Do home-buyers who make down payments towards property purchase to developers ‘lending’ to them? If so, do they have the same rights as banks or other lenders in case of any default? And how would the value recovered from the developer be prioritised between the different people who have claims?

These have been some questions that were talked about in the Real Estate Regulatory Act (RERA) cases and Insolvency and Bankruptcy Code (IBC) proceedings in the past few years.  Given the state of the property market, there have been many cases of financial distress leading to defaults by developers, making these questions very material and immediate ones.

A recent Supreme Court ruling has affirmed the rights of home-buyers versus banks that have recourse to provisions such as the Securitisation and Reconstruction of Financial Assets and Enforcement of Security Interest (SARFAESI) Act.

Double encumbrance

At the heart of the issue is the dilemma that arises out of different entities creating encumbrance on the same property. Take the case of a home-buyer booking a property that is under construction. The payments are made by them with the agreement that the house will be delivered as per specification. The developer typically requires additional funding to complete the construction and would pledge the same project to a bank for availing commercial loans.

Now, consider the case where the developer defaults on payments. The rights of banks in case of non-payment were clear – Section 13 of the SARFAESI Act allows secured creditors to take possession of real estate assets and the management of the defaulting borrower’s business, including the right to lease or sell the asset to be paid back. But this left home-buyers with no recourse, if the developer defaulted on delivery.

Noting this, in 2018, the IBC clarified that payments made by an allottee to a property developer would be deemed financial debt and home-buyers will be considered financial creditors. Also, home-buyers could initiate proceedings under the IBC against a developer. While this allowed buyers a place at the table, it was the banks who had priority over the claims. The contention was also that aggrieved buyers often preferred finding a way to complete the project with a new management rather than selling out.

So, when projects were not delivered, home-buyers sought relief under RERA. But secure lenders such as banks decided to liquidate the asset – as it was within their right to do so with the IBC. This led to cases filed by home-buyers against banks in RERA courts, not just developers. But banks were reluctant to entertain the claims of buyers, noting that they were not the ‘promoters’ of the project.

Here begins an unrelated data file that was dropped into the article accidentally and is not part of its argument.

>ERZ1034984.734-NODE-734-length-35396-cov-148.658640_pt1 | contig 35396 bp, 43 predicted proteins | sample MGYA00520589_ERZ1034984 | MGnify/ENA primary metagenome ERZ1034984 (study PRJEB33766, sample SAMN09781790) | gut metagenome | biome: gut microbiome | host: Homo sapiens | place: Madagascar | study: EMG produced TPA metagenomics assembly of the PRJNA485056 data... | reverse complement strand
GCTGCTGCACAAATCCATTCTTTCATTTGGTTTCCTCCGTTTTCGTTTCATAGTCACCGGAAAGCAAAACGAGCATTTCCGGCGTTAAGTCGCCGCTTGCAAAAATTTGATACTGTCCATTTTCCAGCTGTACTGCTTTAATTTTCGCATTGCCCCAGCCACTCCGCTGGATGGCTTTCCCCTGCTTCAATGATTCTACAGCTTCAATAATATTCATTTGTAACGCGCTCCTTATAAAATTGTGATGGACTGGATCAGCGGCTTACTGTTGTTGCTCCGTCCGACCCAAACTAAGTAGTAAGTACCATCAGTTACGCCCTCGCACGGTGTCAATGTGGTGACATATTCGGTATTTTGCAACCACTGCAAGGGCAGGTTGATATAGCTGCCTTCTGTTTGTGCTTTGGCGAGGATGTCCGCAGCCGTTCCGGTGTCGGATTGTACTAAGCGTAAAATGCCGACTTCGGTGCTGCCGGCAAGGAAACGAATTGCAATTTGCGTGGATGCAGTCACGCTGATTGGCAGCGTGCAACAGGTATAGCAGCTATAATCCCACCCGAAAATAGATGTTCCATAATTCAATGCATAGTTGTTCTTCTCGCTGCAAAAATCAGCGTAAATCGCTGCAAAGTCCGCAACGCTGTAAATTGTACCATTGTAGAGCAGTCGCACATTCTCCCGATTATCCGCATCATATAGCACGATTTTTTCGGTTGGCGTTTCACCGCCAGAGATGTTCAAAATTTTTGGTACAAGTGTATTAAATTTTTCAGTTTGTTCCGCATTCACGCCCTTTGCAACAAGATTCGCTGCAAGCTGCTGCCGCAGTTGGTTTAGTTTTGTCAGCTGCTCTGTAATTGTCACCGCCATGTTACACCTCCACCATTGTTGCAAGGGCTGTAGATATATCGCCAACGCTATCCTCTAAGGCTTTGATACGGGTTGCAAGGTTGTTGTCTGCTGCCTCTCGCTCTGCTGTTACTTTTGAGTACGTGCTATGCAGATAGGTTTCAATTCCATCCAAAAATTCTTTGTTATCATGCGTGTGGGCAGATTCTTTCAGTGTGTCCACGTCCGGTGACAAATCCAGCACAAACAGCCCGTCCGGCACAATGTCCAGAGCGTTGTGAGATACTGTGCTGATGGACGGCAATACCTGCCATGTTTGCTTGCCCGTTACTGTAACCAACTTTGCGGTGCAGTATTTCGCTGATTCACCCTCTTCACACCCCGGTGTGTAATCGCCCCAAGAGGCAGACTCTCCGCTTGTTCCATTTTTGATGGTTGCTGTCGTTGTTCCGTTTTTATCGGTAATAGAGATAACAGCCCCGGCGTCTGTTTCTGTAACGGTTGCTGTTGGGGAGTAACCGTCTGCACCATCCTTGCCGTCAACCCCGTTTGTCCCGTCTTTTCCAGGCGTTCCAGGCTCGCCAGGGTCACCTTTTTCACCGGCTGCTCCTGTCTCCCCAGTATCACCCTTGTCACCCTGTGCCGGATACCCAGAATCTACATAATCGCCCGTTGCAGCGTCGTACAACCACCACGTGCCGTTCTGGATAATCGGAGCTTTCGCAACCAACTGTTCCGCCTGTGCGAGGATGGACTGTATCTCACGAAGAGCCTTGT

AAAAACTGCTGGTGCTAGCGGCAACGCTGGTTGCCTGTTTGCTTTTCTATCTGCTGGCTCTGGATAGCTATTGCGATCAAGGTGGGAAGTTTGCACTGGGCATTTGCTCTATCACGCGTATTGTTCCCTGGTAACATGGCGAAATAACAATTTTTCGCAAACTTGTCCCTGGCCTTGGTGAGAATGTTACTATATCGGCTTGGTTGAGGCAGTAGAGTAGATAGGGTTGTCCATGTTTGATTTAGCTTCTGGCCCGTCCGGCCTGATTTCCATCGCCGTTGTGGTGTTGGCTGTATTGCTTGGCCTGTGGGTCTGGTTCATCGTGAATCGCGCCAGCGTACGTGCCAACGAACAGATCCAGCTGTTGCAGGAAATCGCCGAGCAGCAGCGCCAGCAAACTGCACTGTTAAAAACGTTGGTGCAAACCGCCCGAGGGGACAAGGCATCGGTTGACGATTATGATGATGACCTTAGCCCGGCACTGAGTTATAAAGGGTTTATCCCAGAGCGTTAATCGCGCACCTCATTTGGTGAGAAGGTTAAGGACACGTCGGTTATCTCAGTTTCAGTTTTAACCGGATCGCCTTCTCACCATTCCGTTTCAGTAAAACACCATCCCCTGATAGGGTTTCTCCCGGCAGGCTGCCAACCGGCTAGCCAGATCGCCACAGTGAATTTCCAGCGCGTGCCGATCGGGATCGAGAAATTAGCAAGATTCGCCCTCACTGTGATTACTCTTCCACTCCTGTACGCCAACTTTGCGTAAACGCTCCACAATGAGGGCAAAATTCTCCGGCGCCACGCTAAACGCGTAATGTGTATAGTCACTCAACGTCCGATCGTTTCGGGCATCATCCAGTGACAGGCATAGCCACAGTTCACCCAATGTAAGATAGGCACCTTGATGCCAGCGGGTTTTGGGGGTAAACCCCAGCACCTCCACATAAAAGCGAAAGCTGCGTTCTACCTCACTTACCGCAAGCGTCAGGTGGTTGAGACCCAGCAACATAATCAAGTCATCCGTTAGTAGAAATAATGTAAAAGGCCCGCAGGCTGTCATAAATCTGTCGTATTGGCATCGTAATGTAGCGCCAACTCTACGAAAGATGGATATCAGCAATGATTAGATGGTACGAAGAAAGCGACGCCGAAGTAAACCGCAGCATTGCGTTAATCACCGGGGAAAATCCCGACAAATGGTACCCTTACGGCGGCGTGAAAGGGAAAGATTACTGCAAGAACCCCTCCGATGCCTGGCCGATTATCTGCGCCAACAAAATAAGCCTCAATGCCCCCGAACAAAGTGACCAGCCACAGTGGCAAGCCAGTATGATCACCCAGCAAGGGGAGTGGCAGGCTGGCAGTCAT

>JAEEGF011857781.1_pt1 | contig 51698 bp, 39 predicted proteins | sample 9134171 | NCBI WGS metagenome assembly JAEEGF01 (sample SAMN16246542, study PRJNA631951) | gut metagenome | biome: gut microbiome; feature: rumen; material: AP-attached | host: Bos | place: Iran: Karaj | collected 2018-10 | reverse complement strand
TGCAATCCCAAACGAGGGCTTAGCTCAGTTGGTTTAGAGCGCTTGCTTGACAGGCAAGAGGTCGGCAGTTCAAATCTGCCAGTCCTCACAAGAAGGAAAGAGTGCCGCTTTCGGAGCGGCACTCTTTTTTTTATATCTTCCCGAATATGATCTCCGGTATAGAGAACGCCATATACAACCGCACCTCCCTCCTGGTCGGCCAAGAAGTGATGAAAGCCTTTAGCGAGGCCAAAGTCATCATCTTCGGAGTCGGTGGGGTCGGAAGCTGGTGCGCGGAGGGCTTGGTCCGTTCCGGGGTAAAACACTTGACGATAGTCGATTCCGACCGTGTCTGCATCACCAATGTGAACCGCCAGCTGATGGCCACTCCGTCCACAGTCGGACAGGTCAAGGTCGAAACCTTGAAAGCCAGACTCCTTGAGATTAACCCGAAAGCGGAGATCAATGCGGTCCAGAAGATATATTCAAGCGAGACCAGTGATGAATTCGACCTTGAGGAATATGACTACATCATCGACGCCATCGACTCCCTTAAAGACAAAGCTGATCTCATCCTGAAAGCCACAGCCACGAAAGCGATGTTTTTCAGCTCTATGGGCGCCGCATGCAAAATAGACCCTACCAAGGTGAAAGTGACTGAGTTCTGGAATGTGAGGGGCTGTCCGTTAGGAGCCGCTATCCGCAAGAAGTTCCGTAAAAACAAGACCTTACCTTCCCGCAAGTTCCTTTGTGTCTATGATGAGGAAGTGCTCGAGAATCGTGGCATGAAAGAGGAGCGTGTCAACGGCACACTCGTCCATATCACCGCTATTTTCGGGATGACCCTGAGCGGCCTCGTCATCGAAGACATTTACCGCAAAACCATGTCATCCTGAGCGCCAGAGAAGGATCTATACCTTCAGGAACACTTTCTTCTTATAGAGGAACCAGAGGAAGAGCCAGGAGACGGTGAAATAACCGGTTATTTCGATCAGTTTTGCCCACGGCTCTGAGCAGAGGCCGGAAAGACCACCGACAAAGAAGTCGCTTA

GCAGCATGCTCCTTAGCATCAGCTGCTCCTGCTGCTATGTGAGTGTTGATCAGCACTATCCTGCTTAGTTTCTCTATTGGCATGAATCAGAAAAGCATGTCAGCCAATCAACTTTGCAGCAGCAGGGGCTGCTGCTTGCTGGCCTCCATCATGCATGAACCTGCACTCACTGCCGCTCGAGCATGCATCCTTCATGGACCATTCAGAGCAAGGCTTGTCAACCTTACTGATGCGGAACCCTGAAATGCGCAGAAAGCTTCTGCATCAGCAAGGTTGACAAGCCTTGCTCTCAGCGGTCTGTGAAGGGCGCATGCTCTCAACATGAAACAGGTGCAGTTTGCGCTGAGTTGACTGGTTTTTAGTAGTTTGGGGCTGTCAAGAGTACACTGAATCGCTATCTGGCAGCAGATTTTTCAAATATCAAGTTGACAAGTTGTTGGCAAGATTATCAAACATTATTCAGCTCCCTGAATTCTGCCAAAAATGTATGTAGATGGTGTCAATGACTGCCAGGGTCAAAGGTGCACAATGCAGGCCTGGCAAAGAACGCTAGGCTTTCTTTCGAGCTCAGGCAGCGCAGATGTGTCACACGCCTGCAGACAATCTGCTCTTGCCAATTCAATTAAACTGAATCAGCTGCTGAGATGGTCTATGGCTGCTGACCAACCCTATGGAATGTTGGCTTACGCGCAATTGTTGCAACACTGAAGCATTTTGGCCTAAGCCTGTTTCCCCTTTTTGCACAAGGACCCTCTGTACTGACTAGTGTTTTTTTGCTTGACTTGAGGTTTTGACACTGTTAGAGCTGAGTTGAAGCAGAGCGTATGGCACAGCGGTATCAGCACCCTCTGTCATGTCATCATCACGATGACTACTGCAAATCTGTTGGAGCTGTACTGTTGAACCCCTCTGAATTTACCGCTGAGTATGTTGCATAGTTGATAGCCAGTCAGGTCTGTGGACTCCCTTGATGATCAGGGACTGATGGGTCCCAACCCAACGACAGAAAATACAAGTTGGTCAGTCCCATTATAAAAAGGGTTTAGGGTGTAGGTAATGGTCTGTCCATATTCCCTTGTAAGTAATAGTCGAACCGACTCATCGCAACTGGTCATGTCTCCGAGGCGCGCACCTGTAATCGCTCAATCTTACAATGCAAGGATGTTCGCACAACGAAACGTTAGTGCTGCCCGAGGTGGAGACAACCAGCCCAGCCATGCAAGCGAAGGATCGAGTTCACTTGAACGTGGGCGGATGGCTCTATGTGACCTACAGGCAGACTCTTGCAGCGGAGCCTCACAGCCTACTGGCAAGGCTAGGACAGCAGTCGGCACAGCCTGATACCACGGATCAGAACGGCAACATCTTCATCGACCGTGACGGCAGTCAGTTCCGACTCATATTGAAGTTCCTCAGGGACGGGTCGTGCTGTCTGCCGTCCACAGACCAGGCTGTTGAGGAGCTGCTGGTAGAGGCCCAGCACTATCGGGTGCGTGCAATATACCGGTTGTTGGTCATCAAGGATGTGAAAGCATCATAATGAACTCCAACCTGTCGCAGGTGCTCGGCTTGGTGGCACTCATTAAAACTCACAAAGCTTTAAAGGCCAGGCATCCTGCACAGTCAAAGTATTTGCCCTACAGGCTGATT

Seminal ruling

One case of interest was filed in the Rajasthan High Court, over which the Supreme Court (SC) gave a judgement in favour of home-buyers recently. The original case involves allottees of an under-construction residential complex project titled ‘Sunrisers’ by SNG Real Estate in Jaipur, launched in 2014. Many buyers had booked a flat and taken loans to make payments. The developer mortgaged the entire project to Union Bank of India for obtaining a term loan of ₹15 crore. The loan was not repaid and the entire project building was attached by the Union Bank of India and auction proceedings were set in 2020.

Home-buyers filed a case with Rajasthan RERA, which cancelled the auctions proceedings in November 2021. It ordered the bank to hand over the possession of the flat to RERA, which would get the project completed. Union Bank of India challenged this RERA order in the Rajasthan High Court.

The High Court in December 2021 held that RERA had the authority to entertain a complaint by a home-buyer against a secured creditor, if the financial institution takes recourse to any of the provisions under SARFAESI Act. Not just that, the court held that if there are conflicts between the RERA and the SARFAESI Act, RERA would prevail.

In February 2022, the SC refused to interfere with the judgment of the Rajasthan HC over the jurisdiction of RERA. Earlier, the SC had noted — in cases involving Amrapali, Unitech Residential Resorts and Jaypee Associates — home-buyers can file complaints against banks with RERA, in case they take possession of projects and liquidate them. The new order establishes the rights of home-buyers over banks and provides legal recourse through RERA.

Banks beware
Recourse under RERA is open for buyers against banks, if there is IBC proceedings after a developer defaults
Immense clarity

Home-buyers have progressed in the pecking order and gained more clarity over the years and this ruling adds to that in a big way. It hopefully puts an end to banks riding roughshod over the rights of home-buyers by liquidating assets they have claims over and have not defaulted on.

For one, it clearly prioritises the right among the two parties – buyer and bank – that may want different outcomes, even as they hold lien over the same property. For instance, if the project is nearing completion, but the developer has defaulted on payments to the bank, the buyer may prefer to go on the path of completion. Likewise, when there are multiple bidders in the IBC proceedings, buyers may want to choose the one who may deliver the home versus someone who pays a higher price. The preferences of the banks will likely be the opposite.

Still, buyers may want to choose completed homes over under-construction properties, given the many legal wrangles and the iffy state of financial strength for many developers.

The author is an independent financial consultant